Having been held in Asia for the first time, RehabWeek 2023 has been hailed by delegates as being a huge success.
Here, general chair Zen Koh shares his thoughts on the event, and the opportunities this is set to present for neuro-rehab businesses in Asia and globally
The success of RehabWeek has been hailed as playing a key role in building new links between the East and West in their commitment to advancing neuro-rehab.
The bi-annual event was held in Singapore for 2023, and was supported by the Singapore Government and businesses across Asia in showcasing how the continent is contributing to advances in cutting-edge rehab tech.
RehabWeek secured record numbers of exhibitors and attendees came from across the globe, and included a number of new attractions including an Investor Forum and increased social opportunities for global delegates.
The major event – which was attended by the Deputy Prime Minister of Singapore – was led by Fourier Intelligence, with its co-founder and global CEO, Zen Koh, being general chair of RehabWeek 2023.
“This was a monumental moment for us in Asia and it provided an exceptional platform for companies working here,” Zen tells NR Times.
“We had the most exhibitors we’ve ever had at RehabWeek and a global and diverse audience – we had thousands of delegates from as far away as North America, Europe, and very healthy participation from Asia. It was a very good mix.
“I think this has created a very sustainable and very cohesive network between the East and West, bridging the gap across the world.
“The global audience allowed us to foster communication and promote interaction and innovation, which I think have planted the seeds for future extensive collaboration.”
The involvement of the Deputy Prime Minister of Singapore, Mr Heng Swee Keat – himself a stroke survivor – demonstrated to delegates the importance of the event to the country and the wider continent.
“He was very emotional during his opening speech because he has personally experienced a stroke seven years ago, he shared his journey and I think people really resonated with what he said,” says Zen.
“The fact he was there was huge. This level of support will be instrumental in accelerating the adoption of what we are doing in Asia. It showed the commitment of the Government to supporting this sector, and it endorses the work we are doing in developing cutting-edge robotics and AI-driven technologies.
“People were shocked that the Deputy Prime Minister was there, but that is how important this event is, and this sector is, to us. Everyone was so charged and motivated by this. I think it will push the boundaries of what we’re doing in rehabilitation globally even further.”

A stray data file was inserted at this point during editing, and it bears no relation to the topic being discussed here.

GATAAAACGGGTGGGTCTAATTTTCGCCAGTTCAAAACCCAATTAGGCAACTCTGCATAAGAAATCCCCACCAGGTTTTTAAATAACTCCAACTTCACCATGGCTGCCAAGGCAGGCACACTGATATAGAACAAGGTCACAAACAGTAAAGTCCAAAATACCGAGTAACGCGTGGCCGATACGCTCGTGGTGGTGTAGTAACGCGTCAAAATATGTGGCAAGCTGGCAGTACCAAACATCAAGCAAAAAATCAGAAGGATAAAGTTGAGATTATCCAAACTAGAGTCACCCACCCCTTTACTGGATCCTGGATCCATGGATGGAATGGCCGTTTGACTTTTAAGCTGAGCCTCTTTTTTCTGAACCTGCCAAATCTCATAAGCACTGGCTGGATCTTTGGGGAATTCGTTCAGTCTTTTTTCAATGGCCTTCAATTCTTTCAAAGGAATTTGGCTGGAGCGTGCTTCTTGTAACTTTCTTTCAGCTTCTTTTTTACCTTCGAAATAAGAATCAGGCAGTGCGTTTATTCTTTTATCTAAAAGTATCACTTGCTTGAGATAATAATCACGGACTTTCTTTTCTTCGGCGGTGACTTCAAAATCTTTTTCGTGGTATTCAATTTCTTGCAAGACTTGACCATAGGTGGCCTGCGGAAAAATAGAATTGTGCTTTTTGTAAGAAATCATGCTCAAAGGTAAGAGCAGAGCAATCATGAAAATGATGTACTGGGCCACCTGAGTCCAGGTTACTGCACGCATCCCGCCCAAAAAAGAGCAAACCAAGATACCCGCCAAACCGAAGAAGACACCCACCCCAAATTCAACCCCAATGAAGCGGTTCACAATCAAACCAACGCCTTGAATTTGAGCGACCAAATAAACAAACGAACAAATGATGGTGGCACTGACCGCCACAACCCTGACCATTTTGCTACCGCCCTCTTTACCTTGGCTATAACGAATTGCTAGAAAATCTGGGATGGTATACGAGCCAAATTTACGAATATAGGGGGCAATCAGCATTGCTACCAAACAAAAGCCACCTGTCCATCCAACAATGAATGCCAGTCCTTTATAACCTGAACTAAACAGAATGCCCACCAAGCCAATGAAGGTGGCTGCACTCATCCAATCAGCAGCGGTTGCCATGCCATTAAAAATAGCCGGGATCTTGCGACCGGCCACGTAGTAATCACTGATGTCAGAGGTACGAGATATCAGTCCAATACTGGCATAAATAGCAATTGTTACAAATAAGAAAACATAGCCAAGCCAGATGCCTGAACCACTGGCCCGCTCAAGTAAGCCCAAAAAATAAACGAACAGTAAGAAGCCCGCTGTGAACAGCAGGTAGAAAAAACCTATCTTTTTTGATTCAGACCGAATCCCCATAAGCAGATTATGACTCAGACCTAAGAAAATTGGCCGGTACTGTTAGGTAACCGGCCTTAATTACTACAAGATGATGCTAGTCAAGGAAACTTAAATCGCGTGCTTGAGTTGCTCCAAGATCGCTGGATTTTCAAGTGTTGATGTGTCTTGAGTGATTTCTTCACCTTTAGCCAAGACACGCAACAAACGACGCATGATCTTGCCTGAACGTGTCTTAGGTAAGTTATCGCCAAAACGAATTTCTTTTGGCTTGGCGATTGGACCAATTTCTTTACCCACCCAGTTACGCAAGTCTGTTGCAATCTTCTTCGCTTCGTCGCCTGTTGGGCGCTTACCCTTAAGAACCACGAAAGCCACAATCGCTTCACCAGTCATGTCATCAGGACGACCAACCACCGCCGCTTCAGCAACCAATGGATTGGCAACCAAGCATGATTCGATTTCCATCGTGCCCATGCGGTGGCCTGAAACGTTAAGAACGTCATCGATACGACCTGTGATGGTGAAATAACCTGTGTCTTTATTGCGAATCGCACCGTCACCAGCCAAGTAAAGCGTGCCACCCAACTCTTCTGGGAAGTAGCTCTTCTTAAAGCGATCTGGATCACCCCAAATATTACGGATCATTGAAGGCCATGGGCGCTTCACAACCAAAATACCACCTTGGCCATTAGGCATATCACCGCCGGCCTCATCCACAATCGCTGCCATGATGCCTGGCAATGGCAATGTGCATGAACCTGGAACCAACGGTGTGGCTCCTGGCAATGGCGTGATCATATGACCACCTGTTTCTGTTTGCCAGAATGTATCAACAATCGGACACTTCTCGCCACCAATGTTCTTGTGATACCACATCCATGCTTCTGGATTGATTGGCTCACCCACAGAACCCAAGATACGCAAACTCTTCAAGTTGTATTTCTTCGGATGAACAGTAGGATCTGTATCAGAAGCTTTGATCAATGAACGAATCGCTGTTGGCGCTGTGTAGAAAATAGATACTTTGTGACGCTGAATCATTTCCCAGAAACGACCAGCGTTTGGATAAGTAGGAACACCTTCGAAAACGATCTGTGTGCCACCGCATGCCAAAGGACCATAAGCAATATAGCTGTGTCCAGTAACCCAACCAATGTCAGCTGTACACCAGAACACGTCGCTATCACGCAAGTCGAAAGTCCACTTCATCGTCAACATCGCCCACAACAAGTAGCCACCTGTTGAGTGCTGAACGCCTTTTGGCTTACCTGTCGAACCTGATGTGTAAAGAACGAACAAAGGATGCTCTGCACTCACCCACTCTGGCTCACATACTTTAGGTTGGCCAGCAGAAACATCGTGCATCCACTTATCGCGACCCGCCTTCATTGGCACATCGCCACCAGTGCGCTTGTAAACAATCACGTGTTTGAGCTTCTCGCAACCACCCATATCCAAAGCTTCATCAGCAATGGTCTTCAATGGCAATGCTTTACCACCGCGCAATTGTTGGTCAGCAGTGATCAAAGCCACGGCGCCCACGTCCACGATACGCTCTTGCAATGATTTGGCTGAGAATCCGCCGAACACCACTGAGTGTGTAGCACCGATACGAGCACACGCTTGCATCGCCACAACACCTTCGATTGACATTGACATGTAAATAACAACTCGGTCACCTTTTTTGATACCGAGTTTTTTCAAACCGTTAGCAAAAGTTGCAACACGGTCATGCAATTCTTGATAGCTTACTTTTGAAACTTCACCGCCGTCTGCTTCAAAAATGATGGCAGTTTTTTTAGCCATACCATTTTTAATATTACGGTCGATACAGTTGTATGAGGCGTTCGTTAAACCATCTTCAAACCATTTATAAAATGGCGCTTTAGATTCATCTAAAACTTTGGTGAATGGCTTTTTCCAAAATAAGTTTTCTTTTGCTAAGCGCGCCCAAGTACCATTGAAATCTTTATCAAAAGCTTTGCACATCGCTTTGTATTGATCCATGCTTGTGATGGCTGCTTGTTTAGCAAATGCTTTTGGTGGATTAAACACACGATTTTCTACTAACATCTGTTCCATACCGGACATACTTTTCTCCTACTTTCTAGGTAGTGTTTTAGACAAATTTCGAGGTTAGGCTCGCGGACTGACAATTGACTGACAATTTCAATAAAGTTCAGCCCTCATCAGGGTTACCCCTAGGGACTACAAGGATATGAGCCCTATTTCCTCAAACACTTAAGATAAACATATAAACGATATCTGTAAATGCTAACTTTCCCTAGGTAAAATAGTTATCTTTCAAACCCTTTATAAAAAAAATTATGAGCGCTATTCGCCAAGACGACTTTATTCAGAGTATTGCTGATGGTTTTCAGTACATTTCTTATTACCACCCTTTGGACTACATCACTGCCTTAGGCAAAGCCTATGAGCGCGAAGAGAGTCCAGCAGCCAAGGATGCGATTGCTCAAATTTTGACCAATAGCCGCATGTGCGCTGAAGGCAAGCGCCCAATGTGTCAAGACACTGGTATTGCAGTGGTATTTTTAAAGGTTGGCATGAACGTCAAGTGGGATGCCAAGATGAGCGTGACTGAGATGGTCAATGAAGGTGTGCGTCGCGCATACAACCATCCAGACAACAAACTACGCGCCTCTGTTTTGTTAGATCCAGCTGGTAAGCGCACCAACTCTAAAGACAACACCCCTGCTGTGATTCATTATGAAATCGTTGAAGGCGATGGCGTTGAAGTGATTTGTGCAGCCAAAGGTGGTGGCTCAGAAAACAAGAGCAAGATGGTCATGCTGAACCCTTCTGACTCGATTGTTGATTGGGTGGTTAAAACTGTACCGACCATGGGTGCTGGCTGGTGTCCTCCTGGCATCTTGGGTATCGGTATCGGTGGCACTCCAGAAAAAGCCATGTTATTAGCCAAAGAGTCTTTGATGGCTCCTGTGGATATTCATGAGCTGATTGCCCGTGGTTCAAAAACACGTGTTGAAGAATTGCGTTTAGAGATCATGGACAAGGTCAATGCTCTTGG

As the first rehab tech company to secure investment from a mainstream lender, Fourier Intelligence is seen as a trailblazer within the sector – a status they are keen to use to support others.
This was at the root of the creation of the first-ever Investor Forum, which brought businesses working in rehab tech globally face to face with major investors including Softbank and Saudi Aramco.
“This was another overwhelming success, and was the first time investors have been present in this way,” says Zen.
“It gave the chance for companies, clinicians, researchers, anyone working in this area to ask questions and have interactions with investors. If they want to start up or spin off companies, they had the chance to ask investors directly about this. It was a huge opportunity.
“We also introduced more social opportunities, so delegates could meet with each other informally. There was a great party, and people were having so much fun we literally had to chase them out at the end! But this is how relationships are built, and we are still seeing interaction on LinkedIn from that even now, which is showing its lasting impact.”
Zen was also keen to praise his team at Fourier Intelligence for their work in making RehabWeek the success it became.
“It was a lot of hard work – it is a moment of pride, but also a significant learning curve. We have never done anything on such a large scale,” he reflects.
“It took more than a year of meticulous planning and coordination with various stakeholders, including the Governments of Singapore and Shanghai, and dealing with different timezones for those involved from America and Europe.
“There were many challenges and many, many sleepless nights, but the effort was undoubtedly worth it.”
- News1 week ago
Compassion focused therapy: Lessons from the frontline of brain injury care
- Case management3 weeks ago
Making client dreams come true
- Inpatient rehab2 weeks ago
- Professional Insight4 weeks ago
Dealing with ambiguous loss
- Brain injury1 week ago
Heading football ‘linked to measurable brain decline’
- Brain injury1 week ago
Can the eye hold the key to brain injury detection?
- Stroke2 weeks ago
‘It’s easy to look OK when you’re not OK’
- Professional Insight3 weeks ago
SLT and mental health